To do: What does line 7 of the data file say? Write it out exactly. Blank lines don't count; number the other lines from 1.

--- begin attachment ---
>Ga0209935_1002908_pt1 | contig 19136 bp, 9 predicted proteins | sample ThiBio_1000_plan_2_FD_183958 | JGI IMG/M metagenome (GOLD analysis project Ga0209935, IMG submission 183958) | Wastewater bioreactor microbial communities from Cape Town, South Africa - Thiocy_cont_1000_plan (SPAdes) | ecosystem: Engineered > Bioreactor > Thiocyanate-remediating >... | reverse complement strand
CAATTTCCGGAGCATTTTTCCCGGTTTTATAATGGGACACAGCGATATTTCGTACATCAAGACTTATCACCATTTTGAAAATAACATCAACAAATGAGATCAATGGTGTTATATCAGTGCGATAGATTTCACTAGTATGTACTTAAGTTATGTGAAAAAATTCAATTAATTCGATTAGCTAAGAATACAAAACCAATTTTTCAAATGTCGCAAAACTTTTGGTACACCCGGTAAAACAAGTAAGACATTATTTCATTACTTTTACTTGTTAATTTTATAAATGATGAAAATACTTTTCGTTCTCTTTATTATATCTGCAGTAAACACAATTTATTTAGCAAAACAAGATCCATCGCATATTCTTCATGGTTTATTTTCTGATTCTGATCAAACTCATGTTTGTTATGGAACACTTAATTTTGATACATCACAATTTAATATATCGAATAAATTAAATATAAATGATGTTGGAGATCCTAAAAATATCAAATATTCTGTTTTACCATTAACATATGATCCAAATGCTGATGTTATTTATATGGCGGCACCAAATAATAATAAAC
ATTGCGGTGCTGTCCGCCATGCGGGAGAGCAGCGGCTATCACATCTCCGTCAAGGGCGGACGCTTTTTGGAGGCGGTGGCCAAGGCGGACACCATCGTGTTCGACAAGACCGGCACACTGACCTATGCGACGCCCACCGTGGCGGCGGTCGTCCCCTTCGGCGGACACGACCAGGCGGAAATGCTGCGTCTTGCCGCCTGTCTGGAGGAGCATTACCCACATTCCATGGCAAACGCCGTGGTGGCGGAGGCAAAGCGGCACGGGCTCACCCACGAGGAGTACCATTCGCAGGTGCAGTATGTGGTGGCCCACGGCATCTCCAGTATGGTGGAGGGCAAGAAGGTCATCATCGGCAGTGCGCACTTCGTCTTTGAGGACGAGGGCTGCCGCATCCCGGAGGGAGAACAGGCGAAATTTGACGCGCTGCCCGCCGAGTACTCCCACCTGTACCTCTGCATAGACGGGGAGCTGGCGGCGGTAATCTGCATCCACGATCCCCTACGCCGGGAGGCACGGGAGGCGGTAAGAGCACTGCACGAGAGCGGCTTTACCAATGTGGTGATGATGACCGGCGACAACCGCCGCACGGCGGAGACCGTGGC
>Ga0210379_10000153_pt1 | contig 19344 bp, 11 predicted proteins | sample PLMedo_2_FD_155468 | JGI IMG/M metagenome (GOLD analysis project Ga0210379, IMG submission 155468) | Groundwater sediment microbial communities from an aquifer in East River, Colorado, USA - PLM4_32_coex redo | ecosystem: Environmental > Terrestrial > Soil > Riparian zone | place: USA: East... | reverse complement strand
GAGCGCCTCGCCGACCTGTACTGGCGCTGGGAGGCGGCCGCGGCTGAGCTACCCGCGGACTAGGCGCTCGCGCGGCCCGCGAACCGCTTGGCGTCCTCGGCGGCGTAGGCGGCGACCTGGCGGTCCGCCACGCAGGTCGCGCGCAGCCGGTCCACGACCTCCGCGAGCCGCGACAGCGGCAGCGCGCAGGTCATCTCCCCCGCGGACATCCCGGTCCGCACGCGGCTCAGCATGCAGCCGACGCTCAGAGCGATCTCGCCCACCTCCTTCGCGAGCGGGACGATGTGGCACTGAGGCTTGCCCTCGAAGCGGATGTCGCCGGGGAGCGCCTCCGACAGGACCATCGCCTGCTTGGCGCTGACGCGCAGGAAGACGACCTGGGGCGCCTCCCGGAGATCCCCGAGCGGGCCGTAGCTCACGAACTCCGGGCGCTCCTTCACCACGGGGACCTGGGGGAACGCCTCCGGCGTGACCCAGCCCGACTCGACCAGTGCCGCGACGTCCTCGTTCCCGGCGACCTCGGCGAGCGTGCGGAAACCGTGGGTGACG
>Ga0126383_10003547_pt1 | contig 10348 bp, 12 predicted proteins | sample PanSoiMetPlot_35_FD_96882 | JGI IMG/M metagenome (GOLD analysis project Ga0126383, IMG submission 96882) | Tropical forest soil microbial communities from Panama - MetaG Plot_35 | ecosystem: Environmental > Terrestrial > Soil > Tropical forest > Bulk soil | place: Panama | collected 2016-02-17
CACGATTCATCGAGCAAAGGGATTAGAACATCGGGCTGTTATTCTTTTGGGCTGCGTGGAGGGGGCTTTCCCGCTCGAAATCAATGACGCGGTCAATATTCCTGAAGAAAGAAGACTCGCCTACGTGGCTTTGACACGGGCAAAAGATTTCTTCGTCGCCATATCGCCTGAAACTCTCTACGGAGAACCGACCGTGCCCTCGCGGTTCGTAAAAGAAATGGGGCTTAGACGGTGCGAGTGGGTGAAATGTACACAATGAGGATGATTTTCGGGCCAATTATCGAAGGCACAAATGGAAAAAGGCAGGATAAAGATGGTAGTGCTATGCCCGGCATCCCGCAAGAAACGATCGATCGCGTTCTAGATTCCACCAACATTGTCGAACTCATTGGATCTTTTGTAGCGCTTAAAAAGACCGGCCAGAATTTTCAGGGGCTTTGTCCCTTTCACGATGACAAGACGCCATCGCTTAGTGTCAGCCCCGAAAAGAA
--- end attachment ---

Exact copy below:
CACGATTCATCGAGCAAAGGGATTAGAACATCGGGCTGTTATTCTTTTGGGCTGCGTGGAGGGGGCTTTCCCGCTCGAAATCAATGACGCGGTCAATATTCCTGAAGAAAGAAGACTCGCCTACGTGGCTTTGACACGGGCAAAAGATTTCTTCGTCGCCATATCGCCTGAAACTCTCTACGGAGAACCGACCGTGCCCTCGCGGTTCGTAAAAGAAATGGGGCTTAGACGGTGCGAGTGGGTGAAATGTACACAATGAGGATGATTTTCGGGCCAATTATCGAAGGCACAAATGGAAAAAGGCAGGATAAAGATGGTAGTGCTATGCCCGGCATCCCGCAAGAAACGATCGATCGCGTTCTAGATTCCACCAACATTGTCGAACTCATTGGATCTTTTGTAGCGCTTAAAAAGACCGGCCAGAATTTTCAGGGGCTTTGTCCCTTTCACGATGACAAGACGCCATCGCTTAGTGTCAGCCCCGAAAAGAA